5. Host Regular eLearning Events

eLearning events are engaging, interactive, and collaborative. Online learners have the ability to ask questions and share ideas with their peers and instructors. As a result, they can clarify misunderstandings and improve their comprehension. Webinars are also one of the most direct forms of knowledge transfer. Peers have the power to share their experience and expertise with others, even if they are thousands of miles away. To enhance the benefits of your eLearning event, create complementary eLearning activities and assessments to reinforce core ideas. For example, encourage online learners to participate in a branching scenario or eLearning simulation before the eLearning event. Then ask questions to gauge their progress and fill the gaps.

6. Encourage Knowledge-Sharing Through Online Communities

Asynchronous learners are not in constant contact with their peers and online instructors. As such, they may not have the ongoing support they need to achieve their learning goals. Fortunately, online learning communities can provide them with the peer-based resources they require. Other online learners might even facilitate the knowledge transfer process by sharing their unique insights. Set up on an eLearning forum where online learners can gather, provide feedback, and address their concerns. Social media groups are another great online collaboration platform. For instance, closed Facebook groups that allow online learners to post resource links, leave comments and share valuable tips.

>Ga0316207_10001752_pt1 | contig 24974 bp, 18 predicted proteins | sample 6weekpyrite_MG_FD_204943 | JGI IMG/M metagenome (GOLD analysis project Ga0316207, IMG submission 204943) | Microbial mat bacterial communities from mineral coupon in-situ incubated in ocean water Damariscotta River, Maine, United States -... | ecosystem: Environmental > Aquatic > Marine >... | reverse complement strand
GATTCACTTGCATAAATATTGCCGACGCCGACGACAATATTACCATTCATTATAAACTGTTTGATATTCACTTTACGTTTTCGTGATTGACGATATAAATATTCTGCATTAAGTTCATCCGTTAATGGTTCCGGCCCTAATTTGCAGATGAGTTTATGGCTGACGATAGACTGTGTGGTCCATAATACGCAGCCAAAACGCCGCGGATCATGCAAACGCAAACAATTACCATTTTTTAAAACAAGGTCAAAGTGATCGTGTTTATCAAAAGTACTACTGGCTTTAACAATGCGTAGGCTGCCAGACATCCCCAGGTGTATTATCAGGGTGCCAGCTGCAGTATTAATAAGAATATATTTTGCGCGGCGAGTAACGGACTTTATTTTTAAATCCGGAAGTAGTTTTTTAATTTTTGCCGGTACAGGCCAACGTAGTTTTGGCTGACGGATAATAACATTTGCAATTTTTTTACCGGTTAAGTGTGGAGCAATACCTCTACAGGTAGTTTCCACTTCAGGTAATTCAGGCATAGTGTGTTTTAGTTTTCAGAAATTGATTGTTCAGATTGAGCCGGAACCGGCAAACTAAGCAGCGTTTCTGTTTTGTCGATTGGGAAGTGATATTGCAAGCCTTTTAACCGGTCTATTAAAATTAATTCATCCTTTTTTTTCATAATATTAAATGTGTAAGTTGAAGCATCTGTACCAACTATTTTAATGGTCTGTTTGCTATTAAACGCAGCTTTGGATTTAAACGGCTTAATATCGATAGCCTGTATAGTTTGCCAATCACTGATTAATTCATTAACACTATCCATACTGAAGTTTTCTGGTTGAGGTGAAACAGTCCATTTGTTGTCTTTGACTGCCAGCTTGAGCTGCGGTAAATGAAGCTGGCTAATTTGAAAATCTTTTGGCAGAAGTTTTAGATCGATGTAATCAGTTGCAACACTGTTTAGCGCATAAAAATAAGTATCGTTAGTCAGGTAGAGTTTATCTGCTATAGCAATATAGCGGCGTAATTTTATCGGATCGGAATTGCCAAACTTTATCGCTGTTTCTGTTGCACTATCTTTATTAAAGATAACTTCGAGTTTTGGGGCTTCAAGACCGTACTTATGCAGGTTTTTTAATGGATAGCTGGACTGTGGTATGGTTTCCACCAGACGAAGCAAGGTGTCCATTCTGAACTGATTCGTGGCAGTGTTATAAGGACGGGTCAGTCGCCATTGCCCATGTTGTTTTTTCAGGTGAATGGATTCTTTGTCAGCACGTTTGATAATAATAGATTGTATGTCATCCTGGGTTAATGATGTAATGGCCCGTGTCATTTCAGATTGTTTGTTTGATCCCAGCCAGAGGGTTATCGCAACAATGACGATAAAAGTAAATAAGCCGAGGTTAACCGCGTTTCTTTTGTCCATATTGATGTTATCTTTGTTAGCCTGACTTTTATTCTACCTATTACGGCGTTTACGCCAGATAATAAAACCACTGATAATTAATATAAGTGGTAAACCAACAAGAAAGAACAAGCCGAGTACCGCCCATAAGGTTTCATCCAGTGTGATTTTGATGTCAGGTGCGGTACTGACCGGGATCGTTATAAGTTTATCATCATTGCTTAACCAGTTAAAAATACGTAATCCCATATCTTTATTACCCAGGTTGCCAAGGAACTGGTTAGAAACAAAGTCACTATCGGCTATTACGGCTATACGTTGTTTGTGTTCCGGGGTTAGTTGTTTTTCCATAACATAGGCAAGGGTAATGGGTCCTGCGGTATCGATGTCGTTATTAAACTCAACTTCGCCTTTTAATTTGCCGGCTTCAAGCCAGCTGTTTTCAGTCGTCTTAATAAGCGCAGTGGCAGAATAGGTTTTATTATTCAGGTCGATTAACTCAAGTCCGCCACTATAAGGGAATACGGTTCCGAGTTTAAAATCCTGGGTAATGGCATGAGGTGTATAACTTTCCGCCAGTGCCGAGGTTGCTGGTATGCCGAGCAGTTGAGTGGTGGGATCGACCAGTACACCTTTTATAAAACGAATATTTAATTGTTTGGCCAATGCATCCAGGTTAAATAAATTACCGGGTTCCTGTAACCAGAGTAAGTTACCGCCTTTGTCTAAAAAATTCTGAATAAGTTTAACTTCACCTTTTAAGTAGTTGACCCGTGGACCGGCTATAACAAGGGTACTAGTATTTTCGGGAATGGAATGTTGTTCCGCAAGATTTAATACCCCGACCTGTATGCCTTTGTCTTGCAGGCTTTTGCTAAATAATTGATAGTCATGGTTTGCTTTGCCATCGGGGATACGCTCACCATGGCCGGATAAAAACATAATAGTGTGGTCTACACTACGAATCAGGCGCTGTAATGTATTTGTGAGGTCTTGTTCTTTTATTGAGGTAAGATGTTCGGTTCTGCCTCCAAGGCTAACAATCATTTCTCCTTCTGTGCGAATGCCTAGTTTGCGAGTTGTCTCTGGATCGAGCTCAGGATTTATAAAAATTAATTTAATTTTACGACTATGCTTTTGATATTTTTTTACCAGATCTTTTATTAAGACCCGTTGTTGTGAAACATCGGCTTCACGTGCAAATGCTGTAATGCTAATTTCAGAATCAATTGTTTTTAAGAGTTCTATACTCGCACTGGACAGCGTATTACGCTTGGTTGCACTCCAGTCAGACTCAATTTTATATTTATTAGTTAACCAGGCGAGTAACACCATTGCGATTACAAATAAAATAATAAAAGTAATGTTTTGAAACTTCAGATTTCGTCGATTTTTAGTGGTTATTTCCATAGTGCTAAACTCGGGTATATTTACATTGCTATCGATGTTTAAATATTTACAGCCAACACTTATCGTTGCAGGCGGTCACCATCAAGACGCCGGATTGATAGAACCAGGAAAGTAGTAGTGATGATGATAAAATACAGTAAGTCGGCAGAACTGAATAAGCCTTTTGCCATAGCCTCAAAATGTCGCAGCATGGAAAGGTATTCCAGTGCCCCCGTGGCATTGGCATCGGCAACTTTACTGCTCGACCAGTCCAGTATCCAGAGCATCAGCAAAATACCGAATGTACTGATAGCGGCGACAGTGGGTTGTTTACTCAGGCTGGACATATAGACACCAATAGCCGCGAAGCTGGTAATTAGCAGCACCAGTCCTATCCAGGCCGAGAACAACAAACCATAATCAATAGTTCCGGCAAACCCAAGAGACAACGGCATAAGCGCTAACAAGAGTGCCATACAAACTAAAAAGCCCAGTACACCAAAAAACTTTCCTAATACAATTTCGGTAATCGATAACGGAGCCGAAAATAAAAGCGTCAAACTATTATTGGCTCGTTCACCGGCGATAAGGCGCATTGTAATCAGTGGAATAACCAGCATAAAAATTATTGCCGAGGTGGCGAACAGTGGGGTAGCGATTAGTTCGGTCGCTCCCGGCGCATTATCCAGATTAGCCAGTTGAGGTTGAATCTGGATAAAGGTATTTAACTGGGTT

7. Develop An Online Mentorship Program

There are situations that call for more personal peer guidance. Mentoring offers online learners the chance to exchange information and experiences. Divide online learners into pairs or small groups and provide them with some basic guidelines. To avoid conflict and confusion, create a conflict resolution strategy and ensure that online learners have similar interests. You should also provide a list of online resources they can use to achieve their personal objectives. In addition, create a mentorship support group where individuals can discuss common concerns.

8. Assess Online Learners On A Regular Basis

eLearning assessments are essential learning tools. They identify strengths and weaknesses so that online learners can create actionable goals. But they also serve as knowledge transfer indicators. This is particularly true for interactive eLearning assessments that gauge practical knowledge, such as eLearning simulations and branching scenarios. Not only do they test how much an online learner knows, but how well they can use the information in real-world settings. Lastly, eLearning assessments allow online learners to review their newfound knowledge so that they can commit it to long-term memory.

It's important to distinguish data and information from knowledge. Knowledge can only be acquired when information is successfully absorbed and assimilated. Thus, you need to do more than just offer information. You need to ensure that it sticks and becomes part of the online learner's mental schemata.

Memory is an integral part of the knowledge transfer process. Read the article Enhancing Working Memory: 6 Strategies For eLearning Professionals to discover some strategies that can help you enhance working memory in eLearning.